Compare natural and artificial
Natural stone is quarried and then transported. Depending on the type of stone and location of the quarry, delivery can cost more than the materials. When quarried locally, natural stone adds a sense of place and timelessness to a home. Artificial stone is manufactured by mixing cement, aggregate, and pigment; it's nearly impossible to discern from the natural stone it imitates. Plus, a look that isn't locally available in natural stone might be possible with artificial stone options. Artificial stone is also known as manufactured or cast stone. Cultured Stone is a trademarked manufactured-stone product.
Depending on architectural styles and brick types, painting an existing brick exterior may be a viable remodeling strategy. But a change like that is permanent and requires maintenance every few years. Also, improper paint application may trap moisture and cause deterioration of the brick's surface and structural damage after freezing. If you're considering painting brick, consult a professional who specializes in masonry projects.
Alter your surface
Change the look of an existing wall with a veneer (a thin layer of material such as brick or natural or artificial stone) that dresses up a surface without the expense or support required for a true stone or brick structure. Veneers can be applied to brick, concrete block, poured concrete, and other surfaces. Artificial stone veneers may be applied to wood framing, rigid foam, and other surfaces.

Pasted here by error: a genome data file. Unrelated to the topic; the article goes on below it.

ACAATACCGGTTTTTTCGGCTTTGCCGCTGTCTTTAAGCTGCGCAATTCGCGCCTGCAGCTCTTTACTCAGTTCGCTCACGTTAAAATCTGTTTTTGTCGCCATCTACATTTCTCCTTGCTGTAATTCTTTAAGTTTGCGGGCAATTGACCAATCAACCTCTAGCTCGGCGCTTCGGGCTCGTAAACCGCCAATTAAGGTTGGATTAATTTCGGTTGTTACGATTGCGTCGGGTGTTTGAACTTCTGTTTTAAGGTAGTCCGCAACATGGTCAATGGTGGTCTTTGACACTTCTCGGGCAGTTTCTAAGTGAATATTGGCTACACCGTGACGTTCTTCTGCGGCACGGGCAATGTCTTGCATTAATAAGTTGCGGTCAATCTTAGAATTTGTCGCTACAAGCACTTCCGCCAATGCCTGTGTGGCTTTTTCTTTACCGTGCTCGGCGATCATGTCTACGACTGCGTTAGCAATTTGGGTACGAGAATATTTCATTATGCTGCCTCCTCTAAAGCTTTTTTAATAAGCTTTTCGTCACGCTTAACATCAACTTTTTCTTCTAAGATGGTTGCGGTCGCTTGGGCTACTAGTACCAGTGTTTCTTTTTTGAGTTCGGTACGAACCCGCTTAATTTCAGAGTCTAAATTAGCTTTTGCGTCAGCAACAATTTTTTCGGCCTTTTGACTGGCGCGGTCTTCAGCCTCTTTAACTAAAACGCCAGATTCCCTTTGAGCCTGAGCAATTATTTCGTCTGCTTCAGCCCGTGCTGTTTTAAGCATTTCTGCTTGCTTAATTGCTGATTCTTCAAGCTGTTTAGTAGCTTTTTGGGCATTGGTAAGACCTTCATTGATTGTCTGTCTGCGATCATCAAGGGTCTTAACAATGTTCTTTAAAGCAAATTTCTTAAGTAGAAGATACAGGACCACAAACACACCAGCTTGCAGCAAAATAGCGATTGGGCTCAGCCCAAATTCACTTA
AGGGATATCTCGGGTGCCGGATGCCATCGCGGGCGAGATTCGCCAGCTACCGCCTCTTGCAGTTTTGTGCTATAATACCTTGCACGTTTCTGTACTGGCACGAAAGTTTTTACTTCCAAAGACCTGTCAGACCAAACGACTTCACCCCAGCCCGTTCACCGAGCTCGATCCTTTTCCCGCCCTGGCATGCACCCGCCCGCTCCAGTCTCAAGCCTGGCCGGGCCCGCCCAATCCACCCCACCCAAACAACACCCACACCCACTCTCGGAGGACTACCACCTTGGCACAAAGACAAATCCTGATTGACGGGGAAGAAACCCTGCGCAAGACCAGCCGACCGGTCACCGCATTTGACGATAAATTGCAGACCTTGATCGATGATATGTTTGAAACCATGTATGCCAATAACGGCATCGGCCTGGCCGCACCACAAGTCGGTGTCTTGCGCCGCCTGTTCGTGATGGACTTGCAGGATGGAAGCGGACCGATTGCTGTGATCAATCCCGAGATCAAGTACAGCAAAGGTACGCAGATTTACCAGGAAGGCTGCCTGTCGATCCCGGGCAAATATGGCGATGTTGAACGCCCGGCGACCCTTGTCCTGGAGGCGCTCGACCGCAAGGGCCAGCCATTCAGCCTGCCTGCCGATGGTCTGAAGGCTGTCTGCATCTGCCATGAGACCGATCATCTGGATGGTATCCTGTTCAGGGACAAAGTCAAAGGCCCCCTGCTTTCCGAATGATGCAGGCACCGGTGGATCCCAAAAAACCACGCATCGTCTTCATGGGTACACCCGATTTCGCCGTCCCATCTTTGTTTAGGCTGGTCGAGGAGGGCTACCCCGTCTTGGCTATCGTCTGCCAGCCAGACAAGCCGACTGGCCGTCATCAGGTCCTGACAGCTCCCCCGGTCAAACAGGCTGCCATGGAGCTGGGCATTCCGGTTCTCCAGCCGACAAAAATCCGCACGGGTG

For a sense of cohesion, extend your home's exterior style into the landscape with garden walkways and walls. Style statements can be woven brick by brick or stone by stone with a pattern. A traditional running-bond brick layout, for example, suggests a simple cottage feel, while a herringbone pattern evokes formal elegance.
Looking to add a touch of history? Inquire with local brickyards and architectural salvage businesses to find antique brick pavers reclaimed from old streets.
Make it stick
A typical mortar mix is 1 part portland cement to 4 parts sand (and a bit of lime if the mortar needs to be stickier). Mix it too wet, and it will slump off the materials you are trying to put together. Mix it too dry, and it will set too quickly for you to move the materials into position.
Build it dry
Stones, bricks, and other masonry materials can be laid without mortar (dry-laid); the weight of the material holds everything together and in place. That means width can be as important as height. For example, a wall 3 feet high should be at least 2 feet thick. Taller walls require additional thickness and possibly a footing below the frost line. Ask your municipal building department about regulations, particularly if you're building a retaining wall.
If your exterior walls are missing mortar between bricks, you'll need to have the mortar repointed or tuck-pointed by a professional. (These terms vary by region.) A good mortar joint between bricks helps prevent rainwater from infiltrating the wall. In new masonry projects, the spaces between the bricks can be just as important to the visual texture as the brick and color pattern.
Cut it out
Masonry projects such as walkways and low walls are doable for dedicated do-it-yourselfers. Whenever possible, lay bricks or pavers in patterns that minimize cuts. To make a small number of cuts by hand, use a saw with a dry-cut diamond blade. For larger projects, rent a saw from a hardware store; you'll minimize wear and tear on your power tools.
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